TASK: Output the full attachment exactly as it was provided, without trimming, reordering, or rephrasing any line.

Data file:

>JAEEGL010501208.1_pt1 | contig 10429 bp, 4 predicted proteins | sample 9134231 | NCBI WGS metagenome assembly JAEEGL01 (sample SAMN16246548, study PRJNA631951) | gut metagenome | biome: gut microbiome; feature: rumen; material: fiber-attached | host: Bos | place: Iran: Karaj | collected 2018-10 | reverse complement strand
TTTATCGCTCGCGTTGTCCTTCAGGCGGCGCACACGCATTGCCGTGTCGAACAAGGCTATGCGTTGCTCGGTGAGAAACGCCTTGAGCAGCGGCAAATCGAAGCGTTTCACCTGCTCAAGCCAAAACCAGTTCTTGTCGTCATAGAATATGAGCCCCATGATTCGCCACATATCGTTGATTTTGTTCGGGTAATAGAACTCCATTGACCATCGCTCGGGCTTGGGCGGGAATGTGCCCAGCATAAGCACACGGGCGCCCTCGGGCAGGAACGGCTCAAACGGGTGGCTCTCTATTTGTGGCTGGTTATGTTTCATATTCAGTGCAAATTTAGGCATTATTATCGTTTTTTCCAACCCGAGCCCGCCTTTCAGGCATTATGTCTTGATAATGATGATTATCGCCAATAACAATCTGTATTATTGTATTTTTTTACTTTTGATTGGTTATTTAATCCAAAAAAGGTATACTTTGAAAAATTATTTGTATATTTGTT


>JAEEGL010501208.1_pt1 | contig 10429 bp, 4 predicted proteins | sample 9134231 | NCBI WGS metagenome assembly JAEEGL01 (sample SAMN16246548, study PRJNA631951) | gut metagenome | biome: gut microbiome; feature: rumen; material: fiber-attached | host: Bos | place: Iran: Karaj | collected 2018-10 | reverse complement strand
TTTATCGCTCGCGTTGTCCTTCAGGCGGCGCACACGCATTGCCGTGTCGAACAAGGCTATGCGTTGCTCGGTGAGAAACGCCTTGAGCAGCGGCAAATCGAAGCGTTTCACCTGCTCAAGCCAAAACCAGTTCTTGTCGTCATAGAATATGAGCCCCATGATTCGCCACATATCGTTGATTTTGTTCGGGTAATAGAACTCCATTGACCATCGCTCGGGCTTGGGCGGGAATGTGCCCAGCATAAGCACACGGGCGCCCTCGGGCAGGAACGGCTCAAACGGGTGGCTCTCTATTTGTGGCTGGTTATGTTTCATATTCAGTGCAAATTTAGGCATTATTATCGTTTTTTCCAACCCGAGCCCGCCTTTCAGGCATTATGTCTTGATAATGATGATTATCGCCAATAACAATCTGTATTATTGTATTTTTTTACTTTTGATTGGTTATTTAATCCAAAAAAGGTATACTTTGAAAAATTATTTGTATATTTGTT